Patriarch Dositheos of Jerusalem and his struggle for the preservation of the Greek character of the pilgrimage sites.
Patriarch Dositheos (Notaras) pastored the Church of Jerusalem from 1669 to 1707. He was from Arachova in the Peloponnesos and was born in 1641 (March 31) of pious parents, Nicholas and Anna. His godfather was the then Metropolitan of Corinth, Gregory Galanos, who supported him during his studies and later ordained him. In 1666 he was appointed as Metropolitan of Caesarea. In 1669, at the age of twenty-eight, he succeeded Patriarch Nectarios to the throne of Jerusalem after the latter's resignation.
His work for the Patriarchate and its Greek character was multifarious, arduous, and fortunately profitable and successful. He reorganized the Brotherhood of the Holy Sepulcher, traveled all over the then powerful nation of the Ottoman Empire, mostly in the Balkans - wherever Greek presence flourished. He founded schools, particularly in Romania and Palastine. He printed books on the few printing presses that existed at the time for the needs of the subjugated Orthodox, in order to counter the proselytizing efforts of the Latins and Protestants. He founded a dependent monastery of The Most-holy Tomb in Constantinople and endowed it with rare manuscripts. He traveled the whole Orthodox world, even to the ends of Russia, collecting money and gathering donations, as well as from the Greek leaders of the Danubian countries successfully paying off the massive debt of the Most-holy Tomb.
He accomplished all this in spite of the opposing efforts of the heterodox to seize the pilgrimage sites and to kick out the Greek-Orthodox guards from them. On many occasions he put himself (and even his life) in danger by confronting these attempts. Thus he was able to gather an impressive number of 140 of the Sultan's firmen, who made sure that the Brotherhood of the Holy Sepulcher (that is, the Greek Orthodox) had possession of the pilgrimage sites - against the wishes of the Catholics and their leaders, such as the French priest Castagneves de Chateaunef, as well as the Frank Count Charles De Noitel, whose course of action we will take a look at. This count had already bothered the Orthodox Church of Jerusalem, when after the Council of 1672 and the condemnation of the Calvinist confession of Cyril Lucarisi, he asked to learn the Patriarch's view on the transubstantiation of the Holy Eucharist. He claimed, one-sidedly of course, that the Church of Jerusalem had become latinized, seeing as it rejected the opinions of the Protestants. In the prologue to the council's proceedings the fathers replied:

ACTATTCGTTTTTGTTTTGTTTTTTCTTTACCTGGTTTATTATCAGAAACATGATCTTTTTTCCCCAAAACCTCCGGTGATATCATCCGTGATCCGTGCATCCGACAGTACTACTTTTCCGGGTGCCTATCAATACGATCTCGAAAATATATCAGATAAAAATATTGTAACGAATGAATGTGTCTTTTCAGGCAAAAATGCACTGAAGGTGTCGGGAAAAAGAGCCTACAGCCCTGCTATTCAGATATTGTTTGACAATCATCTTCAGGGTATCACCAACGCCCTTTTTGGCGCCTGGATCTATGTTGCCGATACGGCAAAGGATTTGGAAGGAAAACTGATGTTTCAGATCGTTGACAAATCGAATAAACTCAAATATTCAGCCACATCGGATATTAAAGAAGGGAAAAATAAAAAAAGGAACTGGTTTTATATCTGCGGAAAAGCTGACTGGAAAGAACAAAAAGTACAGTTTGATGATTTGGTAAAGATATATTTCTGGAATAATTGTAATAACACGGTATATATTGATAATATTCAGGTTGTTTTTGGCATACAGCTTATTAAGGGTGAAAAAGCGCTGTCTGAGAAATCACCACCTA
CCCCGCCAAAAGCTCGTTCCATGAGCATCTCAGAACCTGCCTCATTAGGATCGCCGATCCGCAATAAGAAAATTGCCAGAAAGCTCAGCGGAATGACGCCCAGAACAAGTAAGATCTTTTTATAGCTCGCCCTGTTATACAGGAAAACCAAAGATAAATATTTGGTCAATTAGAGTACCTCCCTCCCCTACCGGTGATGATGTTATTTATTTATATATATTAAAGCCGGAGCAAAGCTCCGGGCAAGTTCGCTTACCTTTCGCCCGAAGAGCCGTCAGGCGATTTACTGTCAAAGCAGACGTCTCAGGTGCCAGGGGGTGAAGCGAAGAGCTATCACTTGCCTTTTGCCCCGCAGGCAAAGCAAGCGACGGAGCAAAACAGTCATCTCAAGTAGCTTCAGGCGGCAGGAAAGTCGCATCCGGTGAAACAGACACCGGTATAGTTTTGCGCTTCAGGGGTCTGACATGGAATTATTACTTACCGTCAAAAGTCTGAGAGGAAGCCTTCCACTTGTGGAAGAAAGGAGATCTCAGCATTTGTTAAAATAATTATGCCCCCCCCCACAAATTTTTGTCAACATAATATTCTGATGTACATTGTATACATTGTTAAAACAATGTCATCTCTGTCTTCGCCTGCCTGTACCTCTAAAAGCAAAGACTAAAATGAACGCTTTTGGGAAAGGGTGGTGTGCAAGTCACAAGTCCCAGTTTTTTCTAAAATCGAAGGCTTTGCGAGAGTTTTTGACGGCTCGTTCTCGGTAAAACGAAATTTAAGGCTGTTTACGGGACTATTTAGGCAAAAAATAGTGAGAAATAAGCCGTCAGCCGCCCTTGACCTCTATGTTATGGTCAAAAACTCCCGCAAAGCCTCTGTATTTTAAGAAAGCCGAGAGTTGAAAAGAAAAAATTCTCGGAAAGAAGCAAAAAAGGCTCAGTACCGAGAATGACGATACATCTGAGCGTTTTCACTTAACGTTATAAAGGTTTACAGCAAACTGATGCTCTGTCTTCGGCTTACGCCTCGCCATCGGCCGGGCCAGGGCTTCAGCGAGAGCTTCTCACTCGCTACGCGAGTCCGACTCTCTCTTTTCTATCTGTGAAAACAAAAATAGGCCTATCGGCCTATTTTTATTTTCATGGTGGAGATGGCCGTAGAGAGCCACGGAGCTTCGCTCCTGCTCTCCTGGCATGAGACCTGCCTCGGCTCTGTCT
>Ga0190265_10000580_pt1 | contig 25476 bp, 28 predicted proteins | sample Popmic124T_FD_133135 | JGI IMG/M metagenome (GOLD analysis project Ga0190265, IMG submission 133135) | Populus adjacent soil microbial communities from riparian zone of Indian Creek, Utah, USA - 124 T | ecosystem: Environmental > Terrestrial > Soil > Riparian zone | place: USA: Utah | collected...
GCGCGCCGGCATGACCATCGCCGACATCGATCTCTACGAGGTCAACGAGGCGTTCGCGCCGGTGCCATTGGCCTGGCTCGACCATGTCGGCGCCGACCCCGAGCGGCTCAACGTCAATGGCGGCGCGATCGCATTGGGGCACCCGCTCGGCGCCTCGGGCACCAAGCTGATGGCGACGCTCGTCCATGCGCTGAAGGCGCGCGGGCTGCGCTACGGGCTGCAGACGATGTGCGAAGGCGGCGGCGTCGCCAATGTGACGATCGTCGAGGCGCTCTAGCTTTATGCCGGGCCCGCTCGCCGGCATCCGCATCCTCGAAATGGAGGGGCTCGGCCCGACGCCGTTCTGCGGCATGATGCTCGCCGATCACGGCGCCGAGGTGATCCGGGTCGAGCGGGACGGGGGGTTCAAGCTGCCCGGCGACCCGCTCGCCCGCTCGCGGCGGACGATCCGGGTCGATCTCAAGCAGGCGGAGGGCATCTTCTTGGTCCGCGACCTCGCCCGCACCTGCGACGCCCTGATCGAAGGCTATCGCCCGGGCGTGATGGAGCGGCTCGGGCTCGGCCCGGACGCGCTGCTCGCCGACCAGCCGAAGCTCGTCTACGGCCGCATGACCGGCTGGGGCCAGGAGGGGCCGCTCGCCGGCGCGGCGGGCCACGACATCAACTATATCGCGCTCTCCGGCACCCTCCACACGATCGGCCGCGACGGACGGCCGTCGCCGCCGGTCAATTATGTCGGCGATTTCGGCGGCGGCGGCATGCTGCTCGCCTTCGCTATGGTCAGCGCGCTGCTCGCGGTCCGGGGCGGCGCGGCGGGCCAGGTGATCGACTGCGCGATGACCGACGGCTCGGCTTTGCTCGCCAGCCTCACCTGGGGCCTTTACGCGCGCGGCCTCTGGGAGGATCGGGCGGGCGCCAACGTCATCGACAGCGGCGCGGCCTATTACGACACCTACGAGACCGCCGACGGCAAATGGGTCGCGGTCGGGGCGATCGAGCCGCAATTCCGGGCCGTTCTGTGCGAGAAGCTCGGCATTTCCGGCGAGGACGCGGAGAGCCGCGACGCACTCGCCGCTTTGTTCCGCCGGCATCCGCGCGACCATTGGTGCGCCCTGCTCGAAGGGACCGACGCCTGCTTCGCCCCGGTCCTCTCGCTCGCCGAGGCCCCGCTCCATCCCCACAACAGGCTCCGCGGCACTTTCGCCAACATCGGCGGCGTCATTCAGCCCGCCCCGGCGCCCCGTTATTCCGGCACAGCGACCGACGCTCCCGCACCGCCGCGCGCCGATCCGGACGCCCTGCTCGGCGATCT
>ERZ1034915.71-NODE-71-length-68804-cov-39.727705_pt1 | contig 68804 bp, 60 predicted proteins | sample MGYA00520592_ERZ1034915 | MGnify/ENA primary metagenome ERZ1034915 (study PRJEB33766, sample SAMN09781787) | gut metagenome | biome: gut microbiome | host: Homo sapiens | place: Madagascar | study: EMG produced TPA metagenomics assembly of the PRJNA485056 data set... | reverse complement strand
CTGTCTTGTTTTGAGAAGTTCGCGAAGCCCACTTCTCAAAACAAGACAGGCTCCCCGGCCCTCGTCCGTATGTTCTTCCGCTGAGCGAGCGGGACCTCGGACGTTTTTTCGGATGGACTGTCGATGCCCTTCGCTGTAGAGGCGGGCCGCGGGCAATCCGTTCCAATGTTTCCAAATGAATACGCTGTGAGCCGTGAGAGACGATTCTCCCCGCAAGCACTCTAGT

"The mind of the Eastern Church is no other than the Divine Word, which was believed correctly and piously expounded on by the Holy Fathers, and the traditions passed on by the Apostles through word, which have been protected by the Fathers till our time."
The anti-Hellenic action of the dreadful count resumed in 1673 when he formally requested that the Ottoman government hand over the pilgrimage sites of the Holy Tomb to the Papists. Grand Vizier Ahmed Kioproulis, with the help of the great interpreter Panagiotakis Nikousios, declined the request and in order to win time until the Orthodox could organize their policy about the issue, he simply renewed the French-Turkish Treaty of 1604. Naturally, the scheming count was not intimidated, but prepared an official visit to Jerusalem, where he himself would head up his diplomatic mission. On this voyage, he was accompanied by Antoin Galland (an Asianologist), Jacques Carrey and Robert Faidherbde (artists), the Jesuit Sauger, and the intellectual Cornello Magni - a pack of lawlessness and illicitness. And though Charles De Noitel did not accomplish his first goal (i.e. the snatching of the holy sites), he managed to fill the museums and libraries of France with stolen archeological treasures, plunder of his trip.
The Papists in Jerusalem were exceedingly delighted when they heard about the coming visitor with his sonorous name and the carrier of protection of Frank Leader Ludwig XIV. In order to prepare an official reception, but also in order to pave the way to their claims, they attempted to decorate the canopy of the All-holy Tomb in sight of the upcoming Palm Sunday of 1674. The Greek brothers of the Holy Tomb realized that this was a ploy to take the pilgrimage site away from the Orthodox jurisdiction, and so they refused to consent to the undertaking. Instead, they proposed that they themselves decorate it. At that point the Catholics were outraged with the brothers and attacked them. One monk, Clement, was hit on the head with a rock by a Spanish friar and was killed on 3 March. They left another brother from Macedonia, named Macarios, half dead as they did the sacristan, Zacchaeus. The city's judges (as well as the Western historians) tried to cover up the incident with the excuse that they could not sort out who had started the clash. As for the murder of Clement and Macarios' fatal injury, they could not pronounce a judgment.